12 | June 20, 2019 | the mokena messenger news mokenamessenger.com FROM THE TINLEY JUNCTION TPHS students, teachers moved by promise-keeping initiative Back in March, fellow teachers Maureen Koce and Rebecca Haustein attended a conference and walked away so inspired, they returned to Tinley Park High with a simplebut-radical idea: Getting students and teachers to make promises — and keep them. The duo, along with an enthusiastic group of about 10 students, started the school’s Because I Said I Would program with the goal of improving the school, one promise at a time. Because I Said I Would is an international nonprofit with a straightforwardyet-profound mission: Improving humanity through accountability. The organization was started by Alex Sheen in 2012 after he delivered the eulogy for his father, a man known for keeping his word. Sheen, on that day, handed out for the first time what went on to become known as Promise Cards — little reminders to follow through. His message has blossomed since, reaching a global audience across more than 153 countries. Koce and Haustein recruited students involved with the already-established Say Something initiative, a violence-prevention program, and the poms team, of which Haustein is a coach, and got to work. They held meetings, planned a school-wide campaign and, in early May, made their presence known in a big way. Wearing T-shirts emblazoned with Because I Said I Would, the students and teachers took to all corners of the school, handing out Promise Cards and spreading the word about the new effort, day after day. After a week of distributing and collecting cards, the club organized the hundreds they received in a mural just outside the cafeteria, a heavily trafficked area where the cards could be read and have an impact. Reporting by Will O’Brien, Freelance Reporter. For more, visit TinleyJunction. com. Broker - Management Team “10” FROM THE NEW LENOX PATRIOT Library board member leaves after over three decades Lou Broccolo spent the last 34 years on the New Lenox Public Library Board and his time on it finally came to an end at the June 10 meeting. He joked that he started on the board when he was 10 years old. Broccolo, a retired middle school social studies/history teacher, started on the board in 1985, long before the current library was built in the New Lenox Commons. He saw the library through many changes, including the new building process that was completed in 2001. Broccolo lost the first time he ran for a board position and he did not think it would bother him much, but it did, he said. “When I ran the first time, I never said ‘I’m going to do this, this and this,’” he said. “I was just encouraged to run by Georgia Madden, who has passed away since then. She worked here and said ‘you’re in here all the time, why don’t you run for the library board.” Part of what Broccolo was known for was his sense of humor, so that shined through at times. The second time he ran unopposed and told Madden if he somehow lost that time, he was going to put a “for sale sign” in front of his house because he could not be a “nobody.” And that was the start of a 34- year tenure. Reporting by Sean Hastings, Editor. For more, visit New LenoxPatriot.com. FROM THE FRANKFORT STATION Art on the Green highlights creativity, community Downtown Frankfort was even more alluring than usual on June 9 as Art on the Green brought the creative community together to celebrate artistic expression. More than 30 local artists exhibited their work at Frankfort’s Breidert Green Park, and attendees had the opportunity to purchase everything from paintings to photography to jewelry. As a juried show, the event showcased a high level of fine art, and the artists were in the running to win prizes for the top three artists as well as two honorable mentions. Since forming in 2018, The Frankfort Arts Association has worked to bring area artists of all mediums together. The Village of Frankfort — a major sponsor of Art on the Green — handed off its Fine Arts Fair to the association to host the renamed, revamped event for the first time this year. New Lenox ceramicist Nicholas S. Eckmayer combines originality and functionality with his creations. “Everything is functional ceramics, and I try my best to make each piece individual and unique, just like a person,” Eckmayer said. Reporting by Laurie Fanelli, Freelance Reporter. For more, visit FrankfortStation. com. FROM THE HOMER HORIZON Girl, 14, suffers broken bones, bruised liver after being struck by car A 14-year-old girl was riding her bicycle with a friend when she was struck by a car and suffered broken bones and a bruised liver the evening of June 9 in Homer Glen, according to Will County Sheriff’s Office spokeswoman Kathy Hoffmeyer. At 8:47 p.m., deputies responded to the intersection of Bell Road, north of 143rd Street, about the girl being struck, according to police. When they arrived, they found the driver of a Mazda 6 at the intersection with the teenage girl lying in the street. The girl was responsive but had difficulty speaking, police said. The Northwest Homer Fire Protection District arrived and transported her to Silver Cross Hospital, per Hoffmeyer. The teen was later transferred to Christ Hospital to be treated, and initial reports have indicated her injuries as being non-life-threatening. Witnesses stated the girl and her friend were crossing Bell Road on their bikes against a red light when the 14-year-old was struck, according to Hoffmeyer. The injured girl is a Homer Glen resident. The accident remains under investigation. No tickets had been issued initially following the accident. Reporting by Thomas Czaja, Editor. For more, visit HomerHorizon.com. FROM THE LOCKPORT LEGEND LGBTQ support organization comes to Lockport People in the LGBTQ community are constantly battling ignorance and discrimination, and the fight for equality is currently ongoing in the Lockport community. The PFLAG organization, which was founded in 1973 by Jeanne Manford, is an active organization with 400 chapters across the country. PFLAG stands for Parents, Families, and Friends of Lesbians and Gays. PFLAG’s mission is to “build on a foundation of loving families united with LGBTQ people and allies who support one another, and to educate ourselves and our communities to speak up as advocates until all hearts and minds respect, value and affirm LGBTQ people.” Michelle Eckmayer, president of the chapter in Homer Glen and Lockport, is confident that PFLAG is contributing to the communities by positively affecting the push for equality for the LGBTQ community and making discrimination less and less prevalent. “Really, there [are] three basic things that we try to do,” Eckmayer said. “That is support, educate and advocate. Those three things are what we basically stand for. There is much more to fight for because ignorance still surrounds us. This is why we educate, because some people just do not understand it and get afraid of what they do not understand. Once you educate people, they are more informed and less likely to discriminate.” The chapter in Homer Glen/Lockport is to officially begin having meetings the last Tuesday of every month that will be open to anyone who wants to support the LGBTQ community. Meetings are to be held from 6:30-8 p.m. at Cross of Glory Lutheran, 14719 W. 163rd St., Homer Glen. Reporting by Christian Villanueva, Editorial Intern. For more, visit LockportLeg end.com.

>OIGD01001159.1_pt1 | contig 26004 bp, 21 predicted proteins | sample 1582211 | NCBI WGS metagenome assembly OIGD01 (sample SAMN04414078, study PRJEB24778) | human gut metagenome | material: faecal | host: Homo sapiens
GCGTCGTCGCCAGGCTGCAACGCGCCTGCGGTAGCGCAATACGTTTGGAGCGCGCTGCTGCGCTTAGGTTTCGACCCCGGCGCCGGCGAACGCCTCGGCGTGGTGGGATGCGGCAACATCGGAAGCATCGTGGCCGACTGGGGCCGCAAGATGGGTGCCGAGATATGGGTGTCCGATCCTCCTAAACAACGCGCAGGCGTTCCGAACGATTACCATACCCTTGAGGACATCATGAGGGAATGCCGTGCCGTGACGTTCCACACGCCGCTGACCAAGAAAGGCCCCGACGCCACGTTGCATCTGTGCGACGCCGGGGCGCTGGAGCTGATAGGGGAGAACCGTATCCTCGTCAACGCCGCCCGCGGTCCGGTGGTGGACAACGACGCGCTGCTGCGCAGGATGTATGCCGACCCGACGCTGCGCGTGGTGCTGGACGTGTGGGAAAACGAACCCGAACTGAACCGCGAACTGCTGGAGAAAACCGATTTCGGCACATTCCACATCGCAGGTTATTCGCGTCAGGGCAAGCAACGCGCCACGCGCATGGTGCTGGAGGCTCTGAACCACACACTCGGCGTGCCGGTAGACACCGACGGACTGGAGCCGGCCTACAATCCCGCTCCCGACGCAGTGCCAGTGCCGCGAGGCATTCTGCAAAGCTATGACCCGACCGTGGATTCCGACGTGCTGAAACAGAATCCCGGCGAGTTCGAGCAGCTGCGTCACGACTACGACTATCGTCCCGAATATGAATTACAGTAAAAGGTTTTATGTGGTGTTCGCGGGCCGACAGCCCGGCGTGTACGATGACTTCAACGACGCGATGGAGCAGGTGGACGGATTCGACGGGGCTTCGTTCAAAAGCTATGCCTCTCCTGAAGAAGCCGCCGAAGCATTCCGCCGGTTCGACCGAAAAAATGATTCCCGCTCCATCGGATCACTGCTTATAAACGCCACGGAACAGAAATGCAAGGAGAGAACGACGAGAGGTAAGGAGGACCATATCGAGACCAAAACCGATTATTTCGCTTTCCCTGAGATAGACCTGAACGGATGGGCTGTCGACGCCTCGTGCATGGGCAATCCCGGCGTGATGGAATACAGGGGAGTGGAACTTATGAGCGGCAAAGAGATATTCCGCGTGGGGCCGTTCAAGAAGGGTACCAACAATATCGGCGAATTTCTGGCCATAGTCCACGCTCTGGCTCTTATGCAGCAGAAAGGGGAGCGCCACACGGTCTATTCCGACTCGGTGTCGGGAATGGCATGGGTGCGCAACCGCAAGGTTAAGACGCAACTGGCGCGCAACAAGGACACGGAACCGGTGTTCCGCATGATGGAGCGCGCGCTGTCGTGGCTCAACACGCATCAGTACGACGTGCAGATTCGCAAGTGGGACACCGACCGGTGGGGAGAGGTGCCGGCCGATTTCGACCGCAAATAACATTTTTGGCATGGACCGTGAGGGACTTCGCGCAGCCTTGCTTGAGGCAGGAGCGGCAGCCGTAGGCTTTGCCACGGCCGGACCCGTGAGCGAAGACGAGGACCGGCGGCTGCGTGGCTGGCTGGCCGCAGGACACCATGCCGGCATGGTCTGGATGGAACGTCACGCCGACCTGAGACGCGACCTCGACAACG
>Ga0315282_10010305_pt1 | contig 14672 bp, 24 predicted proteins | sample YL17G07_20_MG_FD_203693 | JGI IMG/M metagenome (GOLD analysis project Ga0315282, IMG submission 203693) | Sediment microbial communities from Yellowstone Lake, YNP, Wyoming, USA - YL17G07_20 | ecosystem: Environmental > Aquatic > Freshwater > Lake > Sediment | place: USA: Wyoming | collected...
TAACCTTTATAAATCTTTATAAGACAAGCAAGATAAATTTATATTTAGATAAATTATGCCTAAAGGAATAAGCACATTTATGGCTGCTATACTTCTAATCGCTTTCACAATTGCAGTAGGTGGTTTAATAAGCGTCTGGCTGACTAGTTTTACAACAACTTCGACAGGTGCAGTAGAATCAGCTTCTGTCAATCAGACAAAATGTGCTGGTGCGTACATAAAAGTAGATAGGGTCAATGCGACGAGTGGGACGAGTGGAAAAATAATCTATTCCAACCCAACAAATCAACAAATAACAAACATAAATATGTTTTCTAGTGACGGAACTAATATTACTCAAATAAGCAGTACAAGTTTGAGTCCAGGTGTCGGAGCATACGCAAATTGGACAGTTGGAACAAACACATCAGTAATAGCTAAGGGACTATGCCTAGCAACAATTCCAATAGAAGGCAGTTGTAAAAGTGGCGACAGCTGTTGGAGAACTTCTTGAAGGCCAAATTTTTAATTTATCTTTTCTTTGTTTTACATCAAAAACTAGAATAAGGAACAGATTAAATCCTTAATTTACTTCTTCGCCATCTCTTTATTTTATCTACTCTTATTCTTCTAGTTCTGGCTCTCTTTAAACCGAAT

mokenamessenger.com sound off the mokena messenger | June 20, 2019 | 13 Social snapshot Top Web Stories From MokenaMessenger.com as of Monday, June 17 From the Editor Hooray for local journalism 1. Sunshine and pride cast upon Mokena at festival 2. Summit Hill D161 Board of Education: Study for K-12 district gets green light 3. Mokena Village Board: ‘Conservative’ budgeting pays off with State-shared revenue in doubt 4. Mokena warehouse where the sausage gets made 5. Moving on up: Mokena chamber’s new office draws community’s attention Become a member: mokenamessenger.com/plus “Happy last day of school! We wish all of you a wonderful summer and can’t wait to see your kids again in the fall. Good luck to all of the incoming freshmen!” TJ Kremer iii email@example.com In case you missed our article on it, our parent company, 22nd Century Media, took home 16 National Newspaper Association awards for journalism. (That story was on Page 6, in case you missed it.) The 16 awards sets a new high bar for the company, and it is something each of us here is proud of. Now, I cannot speak for my colleagues here, but it is not so much the actual awards I’m most proud of, as those are more or less pretty subjective, but proud of the fact that local journalism got the attention and credit it deserves. Many of the winning articles were about stories that came right from our backyards and, in many cases, flew right under the radar of larger media networks. And those that the larger, national media outlets did pick up also started right in our own backyards, reported on by the local journalists who have as their beats the streets, governments, schools and businesses that most directly affect you and me, dear reader. There is a saying in the media that all government is local. It certainly does not feel that way with the dominance of the 24-hour news cycle and the everincreasingly biased political coverage on either side of the spectrum, but here’s the thing: Those qualities that mainstream society professes to hate about the “news” are almost always absent from quality, local journalism, and, yet, it is exactly that kind of local journalism that is rapidly disappearing from America’s landscape. Local journalism is about telling a community’s story. It is about informing the public on the issues that directly affect them, not in some abstract, politicallymotivated ideological way, but in concrete terms of what is happening in our streets, our governments, our schools and our businesses. So, it is nice to be recognized. My hope is that local journalism is recognized more thanks to the efforts of the local journalists working tirelessly to keep local news relevant. Mokena School District 159 posted this to its Facebook page June 5. Like The Mokena Messenger: facebook.com/ mokenamessenger.com “Pride fest in Mokena is going strong! #PrideMonth #Pride” @FrankfortDems posted this to its Twitter account June 8. Follow The Mokena Messenger: @mokenamessenger police From Page 10 ports, an officer was dispatched to the 11300 block of West Lincoln Highway in response to a theft by an employee. The complainant told the officer that Lester had been the subject of an internal investigation for stolen items totaling $148.54 on May 23. He was placed under arrest. license came back as being suspended in Illinois. Moore was placed under arrest. June 10 • Feliciano Victor Hugo Lopez-Meija, 28, of 1817 57th Ave. in Cicero, was charged with having no valid driver’s license and speeding. According to police reports, an officer spotted Lopez-Meija on LaPorte Road reportedly traveling at 48 mph in a 30 mph zone. The officer initiated a traffic stop, at which point Lopez-Meija presented the officer with a passport and Guatemalan identification card, but no valid driver’s license. He was placed under arrest. EDITOR’S NOTE: The Mokena Messenger’s police reports come from the Mokena Police Department. Anyone listed in these reports is considered to be innocent of all charges until proven guilty in a court of law. Sound Off Policy Editorials and columns are the opinions of the author. Pieces from 22nd Century Media are the thoughts of the company as a whole. The Mokena Messenger encourages readers to write letters to Sound Off. All letters must be signed, and names and hometowns will be published. We also ask that writers include their address and phone number for verification, not publication. Letters should be limited to 400 words. The Mokena Messenger reserves the right to edit letters. Letters become property of The Mokena Messenger. Letters that are published do not reflect the thoughts and views of The Mokena Messenger. Letters can be mailed to: The Mokena Messenger, 11516 West 183rd Street, Unit SW Office Condo #3, Orland Park, Illinois, 60467. Fax letters to (708) 326-9179 or e-mail to tj@mok namessenger.com. www.mokenamessenger.com. June 5 • Christopher M. Moore, 20, of 598 Vigo Place in Gary, Indiana, was charged with driving on a suspended/revoked driver’s license and speeding. According to police reports, an officer performing stationary radar in the 11600 block of Francis Road observed Moore’s vehicle traveling at 50 mph in a 30 mph zone. The officer initiated a traffic stop. A check of Moore’s